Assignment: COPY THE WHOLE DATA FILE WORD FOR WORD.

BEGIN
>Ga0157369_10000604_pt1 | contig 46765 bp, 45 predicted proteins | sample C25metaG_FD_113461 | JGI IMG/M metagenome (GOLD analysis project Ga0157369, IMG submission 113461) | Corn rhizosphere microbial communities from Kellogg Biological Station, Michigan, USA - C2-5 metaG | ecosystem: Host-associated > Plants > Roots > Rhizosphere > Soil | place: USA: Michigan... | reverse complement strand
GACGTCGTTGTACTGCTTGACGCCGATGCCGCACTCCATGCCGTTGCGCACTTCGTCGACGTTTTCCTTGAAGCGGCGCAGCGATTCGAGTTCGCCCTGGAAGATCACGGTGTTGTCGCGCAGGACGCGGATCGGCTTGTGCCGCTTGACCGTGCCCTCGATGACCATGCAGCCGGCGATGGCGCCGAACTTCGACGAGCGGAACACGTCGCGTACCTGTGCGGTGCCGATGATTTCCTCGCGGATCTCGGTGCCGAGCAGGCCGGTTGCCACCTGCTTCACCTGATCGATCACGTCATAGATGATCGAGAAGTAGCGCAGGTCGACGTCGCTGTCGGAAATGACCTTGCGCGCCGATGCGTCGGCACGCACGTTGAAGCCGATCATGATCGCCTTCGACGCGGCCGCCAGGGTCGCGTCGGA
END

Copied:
>Ga0157369_10000604_pt1 | contig 46765 bp, 45 predicted proteins | sample C25metaG_FD_113461 | JGI IMG/M metagenome (GOLD analysis project Ga0157369, IMG submission 113461) | Corn rhizosphere microbial communities from Kellogg Biological Station, Michigan, USA - C2-5 metaG | ecosystem: Host-associated > Plants > Roots > Rhizosphere > Soil | place: USA: Michigan... | reverse complement strand
GACGTCGTTGTACTGCTTGACGCCGATGCCGCACTCCATGCCGTTGCGCACTTCGTCGACGTTTTCCTTGAAGCGGCGCAGCGATTCGAGTTCGCCCTGGAAGATCACGGTGTTGTCGCGCAGGACGCGGATCGGCTTGTGCCGCTTGACCGTGCCCTCGATGACCATGCAGCCGGCGATGGCGCCGAACTTCGACGAGCGGAACACGTCGCGTACCTGTGCGGTGCCGATGATTTCCTCGCGGATCTCGGTGCCGAGCAGGCCGGTTGCCACCTGCTTCACCTGATCGATCACGTCATAGATGATCGAGAAGTAGCGCAGGTCGACGTCGCTGTCGGAAATGACCTTGCGCGCCGATGCGTCGGCACGCACGTTGAAGCCGATCATGATCGCCTTCGACGCGGCCGCCAGGGTCGCGTCGGA